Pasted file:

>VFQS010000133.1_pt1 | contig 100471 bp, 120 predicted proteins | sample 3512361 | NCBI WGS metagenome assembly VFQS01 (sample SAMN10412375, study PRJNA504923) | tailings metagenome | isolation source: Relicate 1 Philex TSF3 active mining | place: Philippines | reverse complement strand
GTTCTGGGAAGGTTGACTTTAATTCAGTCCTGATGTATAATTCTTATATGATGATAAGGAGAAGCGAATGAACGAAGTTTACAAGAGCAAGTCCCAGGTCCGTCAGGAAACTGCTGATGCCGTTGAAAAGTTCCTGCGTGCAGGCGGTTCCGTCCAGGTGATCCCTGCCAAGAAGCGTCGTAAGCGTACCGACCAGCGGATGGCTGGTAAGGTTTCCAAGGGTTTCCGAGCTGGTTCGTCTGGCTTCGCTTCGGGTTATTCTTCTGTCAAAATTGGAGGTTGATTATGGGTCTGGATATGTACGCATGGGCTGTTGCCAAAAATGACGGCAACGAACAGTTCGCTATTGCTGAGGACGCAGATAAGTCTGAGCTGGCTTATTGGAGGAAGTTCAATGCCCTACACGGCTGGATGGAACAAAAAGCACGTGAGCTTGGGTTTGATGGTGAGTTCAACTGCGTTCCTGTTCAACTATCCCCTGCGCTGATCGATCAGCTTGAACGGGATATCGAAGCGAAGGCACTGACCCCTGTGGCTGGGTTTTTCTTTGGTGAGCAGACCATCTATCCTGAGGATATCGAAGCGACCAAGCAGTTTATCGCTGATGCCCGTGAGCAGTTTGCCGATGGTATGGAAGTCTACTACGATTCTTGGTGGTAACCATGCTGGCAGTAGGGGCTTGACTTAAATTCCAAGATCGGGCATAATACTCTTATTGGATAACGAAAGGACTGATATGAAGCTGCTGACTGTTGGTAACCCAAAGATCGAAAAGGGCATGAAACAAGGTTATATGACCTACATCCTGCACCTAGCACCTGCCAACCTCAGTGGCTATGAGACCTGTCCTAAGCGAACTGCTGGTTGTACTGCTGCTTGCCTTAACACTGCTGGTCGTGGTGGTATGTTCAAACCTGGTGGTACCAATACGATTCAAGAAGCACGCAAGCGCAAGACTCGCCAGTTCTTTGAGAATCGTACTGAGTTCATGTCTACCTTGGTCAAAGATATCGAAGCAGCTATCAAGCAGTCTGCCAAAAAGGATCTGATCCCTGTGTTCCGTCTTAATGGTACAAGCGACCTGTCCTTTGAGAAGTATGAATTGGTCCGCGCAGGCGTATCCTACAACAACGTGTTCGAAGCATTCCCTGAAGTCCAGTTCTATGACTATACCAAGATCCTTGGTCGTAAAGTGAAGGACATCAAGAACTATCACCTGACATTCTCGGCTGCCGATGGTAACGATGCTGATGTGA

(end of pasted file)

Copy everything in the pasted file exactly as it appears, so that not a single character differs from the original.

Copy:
>VFQS010000133.1_pt1 | contig 100471 bp, 120 predicted proteins | sample 3512361 | NCBI WGS metagenome assembly VFQS01 (sample SAMN10412375, study PRJNA504923) | tailings metagenome | isolation source: Relicate 1 Philex TSF3 active mining | place: Philippines | reverse complement strand
GTTCTGGGAAGGTTGACTTTAATTCAGTCCTGATGTATAATTCTTATATGATGATAAGGAGAAGCGAATGAACGAAGTTTACAAGAGCAAGTCCCAGGTCCGTCAGGAAACTGCTGATGCCGTTGAAAAGTTCCTGCGTGCAGGCGGTTCCGTCCAGGTGATCCCTGCCAAGAAGCGTCGTAAGCGTACCGACCAGCGGATGGCTGGTAAGGTTTCCAAGGGTTTCCGAGCTGGTTCGTCTGGCTTCGCTTCGGGTTATTCTTCTGTCAAAATTGGAGGTTGATTATGGGTCTGGATATGTACGCATGGGCTGTTGCCAAAAATGACGGCAACGAACAGTTCGCTATTGCTGAGGACGCAGATAAGTCTGAGCTGGCTTATTGGAGGAAGTTCAATGCCCTACACGGCTGGATGGAACAAAAAGCACGTGAGCTTGGGTTTGATGGTGAGTTCAACTGCGTTCCTGTTCAACTATCCCCTGCGCTGATCGATCAGCTTGAACGGGATATCGAAGCGAAGGCACTGACCCCTGTGGCTGGGTTTTTCTTTGGTGAGCAGACCATCTATCCTGAGGATATCGAAGCGACCAAGCAGTTTATCGCTGATGCCCGTGAGCAGTTTGCCGATGGTATGGAAGTCTACTACGATTCTTGGTGGTAACCATGCTGGCAGTAGGGGCTTGACTTAAATTCCAAGATCGGGCATAATACTCTTATTGGATAACGAAAGGACTGATATGAAGCTGCTGACTGTTGGTAACCCAAAGATCGAAAAGGGCATGAAACAAGGTTATATGACCTACATCCTGCACCTAGCACCTGCCAACCTCAGTGGCTATGAGACCTGTCCTAAGCGAACTGCTGGTTGTACTGCTGCTTGCCTTAACACTGCTGGTCGTGGTGGTATGTTCAAACCTGGTGGTACCAATACGATTCAAGAAGCACGCAAGCGCAAGACTCGCCAGTTCTTTGAGAATCGTACTGAGTTCATGTCTACCTTGGTCAAAGATATCGAAGCAGCTATCAAGCAGTCTGCCAAAAAGGATCTGATCCCTGTGTTCCGTCTTAATGGTACAAGCGACCTGTCCTTTGAGAAGTATGAATTGGTCCGCGCAGGCGTATCCTACAACAACGTGTTCGAAGCATTCCCTGAAGTCCAGTTCTATGACTATACCAAGATCCTTGGTCGTAAAGTGAAGGACATCAAGAACTATCACCTGACATTCTCGGCTGCCGATGGTAACGATGCTGATGTGA